(As in a lemon car, not the fruit!)
I’d heard some horror stories over the years about how car manufacturers will fight to the grave to avoid replacing obviously defective cars. One friend told me last year that he had to take the car manufacturer to court, won the case, got a new car, and had his attorney fees paid.
So I was a bit nervous in January when I sent registered mail to Toyota HQ in Texas telling them that my 2022 Camry Hybrid was a lemon. But the story begins long before this….
I’d been driving a Corolla since 1999 and it’s still running but I don’t trust it for long drives. I debated over getting a Tesla or another EV, or getting a Toyota hybrid. Cari and I love her Highlander Hybrid, so I decided to get a new Camry Hybrid.
I started car shopping in Summer 2021…when pretty much no one had inventory on their lots. Emailed five Toyota dealers within a 1-2 hour’s drive and no one had what I wanted.
That December, I placed a special order at our local dealer for the most tricked-out Camry Hybrid possible — added just about every option/package possible! 😅 I figured I’d been driving a Corolla for 22 years that was 100% manual in every possible way and had nothing more advanced than a cassette player. And figured my new car might be my last car, so it’s time to splurge.
My sales guy submitted the special order and said he’d let me know when Toyota alerts him that the car was in production.
I checked in each month and the sales guy said he couldn’t find a single Camry anywhere in the country with the combination of options that I ordered. It was literally gonna be a one-of-a-kind car.
Finally, in March 2022, Toyota alerted him that I’d ordered two options that, when combined, were only intended for East Coast dealerships. (Bizarre, right??)
So back to square one. I contacted all the local dealers again to see what was available or on the way. Answer? Nothing like what I wanted. Expanded my search to dealers as far away as Coeur d’Alene (a 3-hour drive for you non-locals). Still nothing.
Then, last May, the Coeur d’Alene dealer said they were expecting a Camry that was really close to what I was looking for. Decided to go for it. Put down a deposit and then waited for it to arrive. Cari and I drove up there on July 31 to pick up the car. Loved it! Beautiful red/maroon color, drove beautifully, really comfortable. 😍
One problem: As we started the test drive, a weird error message came on the dashboard. The sales guy didn’t know what it was. He said to turn off the engine and restart the car. Error message was gone, test drive was great, etc. I was a bit nervous about the mystery error message but more than anything I was tired of waiting for a new car, so we bought it and took it home.
The error message reappeared on the drive home. 😬
Cari and I got off the freeway, did some research, and decided it was safe to drive. Called the Idaho dealership, but it was a Sunday and no one was in the service dept. Our sales guy tracked down the service manager at home, and he also confirmed the car was safe to drive — but I should take it to our local dealership right away.
That’s what I did. Turns out the error message was telling me that the sensors the car uses to figure out when I’m about to hit a person or a wall or another car weren’t working. BUT THEY WERE WORKING! The sensors beeped every time I got close to another car or pulled into the garage. When the error message was triggered, it covered the dashboard so I couldn’t see anything, and also turned off the cruise control.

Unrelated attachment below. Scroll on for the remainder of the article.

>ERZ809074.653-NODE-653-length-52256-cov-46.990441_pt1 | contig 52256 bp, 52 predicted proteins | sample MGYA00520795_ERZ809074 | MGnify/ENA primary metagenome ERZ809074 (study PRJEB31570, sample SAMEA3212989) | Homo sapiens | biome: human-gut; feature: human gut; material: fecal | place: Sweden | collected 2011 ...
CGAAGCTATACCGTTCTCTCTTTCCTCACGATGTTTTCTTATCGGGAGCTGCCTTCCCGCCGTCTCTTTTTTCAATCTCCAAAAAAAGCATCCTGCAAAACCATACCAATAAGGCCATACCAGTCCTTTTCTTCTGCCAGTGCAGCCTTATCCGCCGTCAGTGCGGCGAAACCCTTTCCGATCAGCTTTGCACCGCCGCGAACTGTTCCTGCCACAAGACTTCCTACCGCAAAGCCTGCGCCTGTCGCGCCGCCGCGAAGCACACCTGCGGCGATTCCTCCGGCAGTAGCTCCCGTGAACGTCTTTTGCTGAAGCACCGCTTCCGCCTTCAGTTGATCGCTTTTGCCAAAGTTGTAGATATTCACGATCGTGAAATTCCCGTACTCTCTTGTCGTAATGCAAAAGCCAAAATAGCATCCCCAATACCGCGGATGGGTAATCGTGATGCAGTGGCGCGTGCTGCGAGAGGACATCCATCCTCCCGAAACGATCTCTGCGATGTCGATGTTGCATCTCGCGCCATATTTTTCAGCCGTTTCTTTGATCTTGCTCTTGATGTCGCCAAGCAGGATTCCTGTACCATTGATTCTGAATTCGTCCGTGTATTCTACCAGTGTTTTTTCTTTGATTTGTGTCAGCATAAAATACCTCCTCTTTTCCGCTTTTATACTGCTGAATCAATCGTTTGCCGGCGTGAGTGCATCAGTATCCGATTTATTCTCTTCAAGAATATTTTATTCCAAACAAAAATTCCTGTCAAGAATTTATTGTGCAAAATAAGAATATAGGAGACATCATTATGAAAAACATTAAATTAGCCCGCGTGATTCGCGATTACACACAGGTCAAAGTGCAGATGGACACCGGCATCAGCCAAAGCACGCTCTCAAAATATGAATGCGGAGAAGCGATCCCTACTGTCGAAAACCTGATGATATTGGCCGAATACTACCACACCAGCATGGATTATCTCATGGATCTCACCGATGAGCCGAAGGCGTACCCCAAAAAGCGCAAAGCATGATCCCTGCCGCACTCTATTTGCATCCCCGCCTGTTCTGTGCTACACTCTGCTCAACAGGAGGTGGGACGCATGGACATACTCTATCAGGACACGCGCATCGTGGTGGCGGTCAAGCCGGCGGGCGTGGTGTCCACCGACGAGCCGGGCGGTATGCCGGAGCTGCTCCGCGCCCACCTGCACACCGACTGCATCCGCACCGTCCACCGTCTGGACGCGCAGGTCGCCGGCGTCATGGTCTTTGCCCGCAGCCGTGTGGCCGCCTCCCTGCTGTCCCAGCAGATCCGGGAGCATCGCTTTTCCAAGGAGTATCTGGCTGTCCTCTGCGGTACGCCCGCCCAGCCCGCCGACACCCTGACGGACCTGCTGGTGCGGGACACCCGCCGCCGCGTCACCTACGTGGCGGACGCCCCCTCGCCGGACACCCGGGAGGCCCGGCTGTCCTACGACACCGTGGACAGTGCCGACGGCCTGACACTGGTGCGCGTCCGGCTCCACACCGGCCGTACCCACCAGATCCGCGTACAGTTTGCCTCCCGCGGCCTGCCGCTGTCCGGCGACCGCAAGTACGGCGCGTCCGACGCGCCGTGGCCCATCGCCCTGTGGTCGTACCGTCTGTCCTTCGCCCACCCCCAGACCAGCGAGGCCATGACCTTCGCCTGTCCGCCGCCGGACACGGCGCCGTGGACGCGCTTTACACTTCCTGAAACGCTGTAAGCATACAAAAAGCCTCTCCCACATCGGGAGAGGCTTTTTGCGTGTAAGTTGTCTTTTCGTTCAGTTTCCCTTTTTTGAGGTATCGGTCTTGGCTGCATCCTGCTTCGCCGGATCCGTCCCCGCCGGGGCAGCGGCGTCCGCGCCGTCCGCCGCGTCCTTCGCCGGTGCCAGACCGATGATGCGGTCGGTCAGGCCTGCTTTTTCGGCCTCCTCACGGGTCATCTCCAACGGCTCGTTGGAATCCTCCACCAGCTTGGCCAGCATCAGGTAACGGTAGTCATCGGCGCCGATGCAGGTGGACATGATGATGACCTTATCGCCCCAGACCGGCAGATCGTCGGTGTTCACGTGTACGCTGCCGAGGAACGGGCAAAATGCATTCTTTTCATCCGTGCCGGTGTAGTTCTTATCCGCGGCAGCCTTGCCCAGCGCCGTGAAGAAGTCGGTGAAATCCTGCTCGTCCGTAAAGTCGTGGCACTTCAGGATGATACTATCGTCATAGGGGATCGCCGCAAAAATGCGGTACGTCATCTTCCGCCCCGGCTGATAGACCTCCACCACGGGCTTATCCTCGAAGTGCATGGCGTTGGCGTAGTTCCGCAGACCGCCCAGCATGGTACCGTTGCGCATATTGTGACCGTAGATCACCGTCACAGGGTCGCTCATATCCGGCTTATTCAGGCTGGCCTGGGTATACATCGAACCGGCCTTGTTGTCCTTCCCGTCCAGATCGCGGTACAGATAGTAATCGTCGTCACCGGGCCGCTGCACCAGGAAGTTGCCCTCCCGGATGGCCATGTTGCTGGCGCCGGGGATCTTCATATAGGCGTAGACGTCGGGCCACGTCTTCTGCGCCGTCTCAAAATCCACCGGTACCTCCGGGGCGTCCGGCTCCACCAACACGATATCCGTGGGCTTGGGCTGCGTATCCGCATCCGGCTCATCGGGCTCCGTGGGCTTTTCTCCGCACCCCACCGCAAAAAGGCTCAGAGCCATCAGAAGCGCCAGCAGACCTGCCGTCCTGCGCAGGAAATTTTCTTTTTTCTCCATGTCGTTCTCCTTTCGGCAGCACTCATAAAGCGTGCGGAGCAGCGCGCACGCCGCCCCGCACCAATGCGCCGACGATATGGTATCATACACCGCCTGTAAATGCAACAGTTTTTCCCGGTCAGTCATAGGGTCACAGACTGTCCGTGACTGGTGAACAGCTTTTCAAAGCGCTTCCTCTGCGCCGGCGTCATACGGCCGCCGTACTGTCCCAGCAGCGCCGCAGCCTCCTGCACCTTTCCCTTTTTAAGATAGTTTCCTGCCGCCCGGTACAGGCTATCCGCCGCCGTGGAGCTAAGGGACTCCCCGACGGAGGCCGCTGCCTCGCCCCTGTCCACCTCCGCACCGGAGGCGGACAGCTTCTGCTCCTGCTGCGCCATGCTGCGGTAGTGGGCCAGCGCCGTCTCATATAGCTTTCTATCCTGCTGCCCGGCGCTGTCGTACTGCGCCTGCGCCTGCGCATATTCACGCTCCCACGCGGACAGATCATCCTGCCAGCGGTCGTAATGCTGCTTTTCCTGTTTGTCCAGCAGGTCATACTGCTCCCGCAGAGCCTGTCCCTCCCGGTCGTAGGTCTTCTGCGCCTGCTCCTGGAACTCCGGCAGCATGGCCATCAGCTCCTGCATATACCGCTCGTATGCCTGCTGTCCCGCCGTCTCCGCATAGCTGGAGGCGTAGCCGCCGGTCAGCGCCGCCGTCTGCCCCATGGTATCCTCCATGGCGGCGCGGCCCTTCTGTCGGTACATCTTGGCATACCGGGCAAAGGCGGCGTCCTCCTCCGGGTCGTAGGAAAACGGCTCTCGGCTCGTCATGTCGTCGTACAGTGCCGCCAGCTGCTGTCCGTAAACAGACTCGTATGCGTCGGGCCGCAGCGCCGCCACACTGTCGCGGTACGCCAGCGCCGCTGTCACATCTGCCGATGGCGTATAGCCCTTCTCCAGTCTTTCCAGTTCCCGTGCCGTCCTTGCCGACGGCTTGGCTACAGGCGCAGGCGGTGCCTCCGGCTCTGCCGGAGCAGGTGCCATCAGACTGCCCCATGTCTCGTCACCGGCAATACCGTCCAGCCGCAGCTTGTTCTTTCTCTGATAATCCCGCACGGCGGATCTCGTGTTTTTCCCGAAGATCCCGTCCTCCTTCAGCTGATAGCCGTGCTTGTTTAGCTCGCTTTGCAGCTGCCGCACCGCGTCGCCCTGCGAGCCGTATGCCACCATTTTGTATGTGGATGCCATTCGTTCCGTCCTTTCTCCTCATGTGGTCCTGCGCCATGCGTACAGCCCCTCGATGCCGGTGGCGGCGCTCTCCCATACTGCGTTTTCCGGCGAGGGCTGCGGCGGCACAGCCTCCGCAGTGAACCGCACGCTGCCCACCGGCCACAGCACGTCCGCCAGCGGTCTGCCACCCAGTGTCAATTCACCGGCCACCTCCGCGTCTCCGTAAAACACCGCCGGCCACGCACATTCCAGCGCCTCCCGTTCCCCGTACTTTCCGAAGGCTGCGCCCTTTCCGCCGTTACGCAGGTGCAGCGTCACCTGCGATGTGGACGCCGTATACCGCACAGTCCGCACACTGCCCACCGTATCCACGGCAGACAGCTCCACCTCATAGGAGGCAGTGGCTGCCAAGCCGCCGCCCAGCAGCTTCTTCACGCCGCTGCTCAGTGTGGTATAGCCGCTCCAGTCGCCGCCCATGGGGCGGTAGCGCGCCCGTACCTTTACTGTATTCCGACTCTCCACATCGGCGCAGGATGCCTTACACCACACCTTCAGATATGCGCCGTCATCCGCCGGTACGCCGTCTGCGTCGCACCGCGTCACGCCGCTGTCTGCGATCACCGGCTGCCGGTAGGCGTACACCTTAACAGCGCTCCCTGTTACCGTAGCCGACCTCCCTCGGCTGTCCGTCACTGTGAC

The local Toyota dealer tried everything to figure out why the error message kept showing up. I must’ve taken it in 4-5 times between August-November. There was one point in November when they had the car in their possession more days than I’d had it in mine. They had service techs come in from other states to look at it, and nothing they tried worked. Without ever using the word “lemon,” the local service guy made it pretty clear that they’d run out of options.
That was around Thanksgiving. I’d been researching the Idaho lemon law already, which (among other things) says once I declare the car a lemon, I have to give the dealer one more chance to fix it.
The wording wasn’t clear, so I thought that meant I had the give the Idaho dealership a chance to fix it. It was already snowing a ton up in Spokane/CDA by this time, and I was not gonna drive three hours in that weather in that car. So we waited until late January to start the process. Figured it would take 4-6 weeks for the legal paperwork to process and for Toyota to decide if they were gonna fight me or replace the car. If we needed to go back to Idaho in March, okay.
Well, it only took two weeks. Got a notification from Toyota on Feb. 15 that they were gonna do the right thing and replace my car! Placed an order for a 2023 version of the same exact Camry Hybrid with all the same options — and one extra: a heated steering wheel, which Cari’s Highlander has and was really helpful for my nerve endings when I drove her car over the winter.
Picking up the car today was interesting. No one at the dealership had any idea how to process a lemon — because it was so rare for a Toyota! One person said she’d never done a lemon replacement in all her time there. One guy said they haven’t done one since 2009, which tracks with what the service guy told me last fall. He said he’d been working in their service dept. for 15 years and only had one car they couldn’t fix. But it only took about an hour to do all the paperwork and drive away…not too bad. Toyota had given them very specific instructions on what to do, so it was pretty quick and painless.
The new Camry is black because they said there was a backlog of red orders and I’d have to wait another month or two if I wanted red again. But that’s okay. It matches Cari’s black Highlander and I love it!